‘Vida’ Review: Starz’s Latinx Drama Is Supernovela TV That’s Truly Full Of Life
"Find your way back home" is the tagline for Vida, but this new Starz drama is in many ways a road map into the real American mosaic of 2018 in all its messy, hurtful, complex and heartfelt glory. With gender, culture, economics, family, sexuality, conflict and unconventional wisdom at its often raw core, the May 6-debuting Latinx series from Tanya Saracho has the added value of being really good television.
Clearly influenced by the original The L Word and that other… Read
‘Tully’ Review: Charlize Theron Soars In A Mother Of A Great Role
Coming from the director Jason Reitman and Diablo Cody, the Oscar-winning Juno writer who also penned Young Adult, we have reason to expect another smart, witty, real and watchable story peering into our everyday lives. With the terrific and unpredictable Tully, you will not be disappointed.
Perfectly timed for Mother’s Day, the pair is re-teamed with their Young Adult star, Oscar winner Charlize Theron, who plays Marlo, a dutiful mother of two who is now nine months… Read
‘RBG’ Review: A Truthful, Inspiring & Relevant Docu About The One And Only Ruth Bader Ginsburg
She’s an icon. She’s been parodied by Kate McKinnon on SNL. She is despised. She is revered. She has no peer. Finally, a documentary tells the truth from all sides about Ruth Bader Ginsburg, who became the second female ever appointed to the U.S. Supreme Court. Since that momentous event she’s still going strong at 84 — 25 years later after her appointment to the bench by President Bill Clinton. As directors Julie Cohen and Betsy West show in RBG, that move was not only… Read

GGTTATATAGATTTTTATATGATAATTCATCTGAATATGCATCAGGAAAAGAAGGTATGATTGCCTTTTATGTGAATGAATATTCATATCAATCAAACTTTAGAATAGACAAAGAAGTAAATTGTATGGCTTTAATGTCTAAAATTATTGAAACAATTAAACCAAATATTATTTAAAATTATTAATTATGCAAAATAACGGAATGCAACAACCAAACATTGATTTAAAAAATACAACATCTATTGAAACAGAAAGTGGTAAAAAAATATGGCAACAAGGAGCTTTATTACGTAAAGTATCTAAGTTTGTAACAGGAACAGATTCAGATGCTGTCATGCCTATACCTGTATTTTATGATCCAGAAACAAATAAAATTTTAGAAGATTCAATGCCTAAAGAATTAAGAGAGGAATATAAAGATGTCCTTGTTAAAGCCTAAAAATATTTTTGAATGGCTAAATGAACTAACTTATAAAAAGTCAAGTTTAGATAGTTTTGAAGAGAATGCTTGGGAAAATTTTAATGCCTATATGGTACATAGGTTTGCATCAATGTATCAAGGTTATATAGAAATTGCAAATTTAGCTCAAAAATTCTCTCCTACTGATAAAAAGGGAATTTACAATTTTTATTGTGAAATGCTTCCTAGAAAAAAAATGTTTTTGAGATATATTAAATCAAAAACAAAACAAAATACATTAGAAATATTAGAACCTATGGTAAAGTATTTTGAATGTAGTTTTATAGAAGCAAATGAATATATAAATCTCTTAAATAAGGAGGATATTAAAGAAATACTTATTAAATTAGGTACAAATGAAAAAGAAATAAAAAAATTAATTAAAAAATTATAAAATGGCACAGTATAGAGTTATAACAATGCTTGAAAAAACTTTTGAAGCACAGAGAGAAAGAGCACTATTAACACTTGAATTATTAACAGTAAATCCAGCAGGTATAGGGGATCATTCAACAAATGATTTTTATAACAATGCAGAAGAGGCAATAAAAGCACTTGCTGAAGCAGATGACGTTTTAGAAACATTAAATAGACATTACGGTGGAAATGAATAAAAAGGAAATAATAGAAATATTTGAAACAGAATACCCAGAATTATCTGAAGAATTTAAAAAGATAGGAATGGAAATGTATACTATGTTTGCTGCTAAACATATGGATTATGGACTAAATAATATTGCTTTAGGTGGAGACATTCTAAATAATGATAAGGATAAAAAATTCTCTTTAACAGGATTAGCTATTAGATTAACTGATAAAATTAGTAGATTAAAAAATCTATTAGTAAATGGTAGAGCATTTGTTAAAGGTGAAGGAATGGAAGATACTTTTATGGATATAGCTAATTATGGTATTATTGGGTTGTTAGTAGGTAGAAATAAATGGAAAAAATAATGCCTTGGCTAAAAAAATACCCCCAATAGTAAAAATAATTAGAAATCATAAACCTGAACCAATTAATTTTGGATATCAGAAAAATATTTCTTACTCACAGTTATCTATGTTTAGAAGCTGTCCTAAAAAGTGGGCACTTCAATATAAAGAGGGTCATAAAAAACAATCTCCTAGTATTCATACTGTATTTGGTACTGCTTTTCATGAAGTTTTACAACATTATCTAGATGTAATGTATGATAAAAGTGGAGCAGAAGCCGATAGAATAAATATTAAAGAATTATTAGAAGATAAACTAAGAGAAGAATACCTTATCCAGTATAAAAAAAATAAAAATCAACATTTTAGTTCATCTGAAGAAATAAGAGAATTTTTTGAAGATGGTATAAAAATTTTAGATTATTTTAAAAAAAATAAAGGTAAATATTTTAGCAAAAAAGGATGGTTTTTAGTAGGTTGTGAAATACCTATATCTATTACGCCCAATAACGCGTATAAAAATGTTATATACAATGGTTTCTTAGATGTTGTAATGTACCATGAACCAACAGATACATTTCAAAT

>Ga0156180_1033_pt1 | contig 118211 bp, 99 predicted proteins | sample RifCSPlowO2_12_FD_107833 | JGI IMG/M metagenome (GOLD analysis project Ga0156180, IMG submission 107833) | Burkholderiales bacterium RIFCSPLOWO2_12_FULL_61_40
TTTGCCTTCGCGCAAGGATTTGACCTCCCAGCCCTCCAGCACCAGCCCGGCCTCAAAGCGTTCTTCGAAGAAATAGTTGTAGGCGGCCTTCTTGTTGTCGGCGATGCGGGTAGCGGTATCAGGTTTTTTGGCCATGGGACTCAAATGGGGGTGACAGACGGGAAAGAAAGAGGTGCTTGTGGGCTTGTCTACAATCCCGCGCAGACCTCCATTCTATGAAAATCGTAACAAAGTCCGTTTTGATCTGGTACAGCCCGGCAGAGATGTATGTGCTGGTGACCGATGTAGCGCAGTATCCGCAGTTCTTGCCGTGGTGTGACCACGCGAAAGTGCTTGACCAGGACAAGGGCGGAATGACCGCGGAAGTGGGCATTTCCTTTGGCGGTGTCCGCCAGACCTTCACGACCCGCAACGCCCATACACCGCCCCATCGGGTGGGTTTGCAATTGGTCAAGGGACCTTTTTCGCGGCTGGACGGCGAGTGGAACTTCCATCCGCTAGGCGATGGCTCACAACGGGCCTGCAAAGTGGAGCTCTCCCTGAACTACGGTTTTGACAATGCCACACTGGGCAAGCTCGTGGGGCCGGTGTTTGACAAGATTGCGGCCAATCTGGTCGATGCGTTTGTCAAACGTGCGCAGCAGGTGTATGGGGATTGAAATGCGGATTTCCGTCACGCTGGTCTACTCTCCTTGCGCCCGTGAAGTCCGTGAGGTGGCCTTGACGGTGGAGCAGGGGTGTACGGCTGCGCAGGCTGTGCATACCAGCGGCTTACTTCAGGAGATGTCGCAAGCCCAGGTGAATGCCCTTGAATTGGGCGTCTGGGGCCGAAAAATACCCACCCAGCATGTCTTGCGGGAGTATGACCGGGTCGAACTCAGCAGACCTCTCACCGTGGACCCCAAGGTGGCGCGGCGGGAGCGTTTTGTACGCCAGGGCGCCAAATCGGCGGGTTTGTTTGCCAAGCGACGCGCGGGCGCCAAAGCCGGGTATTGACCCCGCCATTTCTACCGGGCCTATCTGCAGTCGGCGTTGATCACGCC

‘Disobedience’ Review: Rachel Weisz & Rachel McAdams Shine In Superb Melodrama
Disobedience thrives in what the studios used to turn out regularly in the golden era of so-called women’s pictures. It’s a straight-up melodrama disguised in the trappings of art house fare. But, as I say in my video review (click the link above to watch), two superb performances from a couple of Rachels, Rachel Weisz and Rachel McAdams and a compelling screen adaptation from director Sebastian Lelio and writer Rebecca Lenkiewicz lift this way above the norm and turn it… Read
‘Avengers: Infinity War’ Review: The Most Surprising Marvel Movie Yet Is Also One Of The Best
Nothing any critic can say will deter you from seeing Avengers: Infinity War if you are the least bit inclined in the first place. The good news, as I say in my video review above, is that this 2 1/2-hour all-star affair is actually worth your time — despite being a Whitman’s Sampler Box of the Marvel Universe that may have too many calories to take it all in. Fortunately, it has more on its mind than just eye candy for comic book fanboys.
That shouldn’t be a surprise… Read
‘Kings’ Review: Halle Berry & Daniel Craig Can’t Save Tone-Deaf Movie Set During 1992 L.A. Riots
On paper, a teaming of Oscar winner Halle Berry and James Bond himself, Daniel Craig, in a drama set during the 1992 L.A. riots would seem promising. Unfortunately, Kings is the polar opposite of that expectation and, as I say in my video review (click the link above to watch), is a tone-deaf misfire that does absolutely no justice to its stars or important subject matter.
Perhaps something was lost in translation as this is the first English-language picture from… Read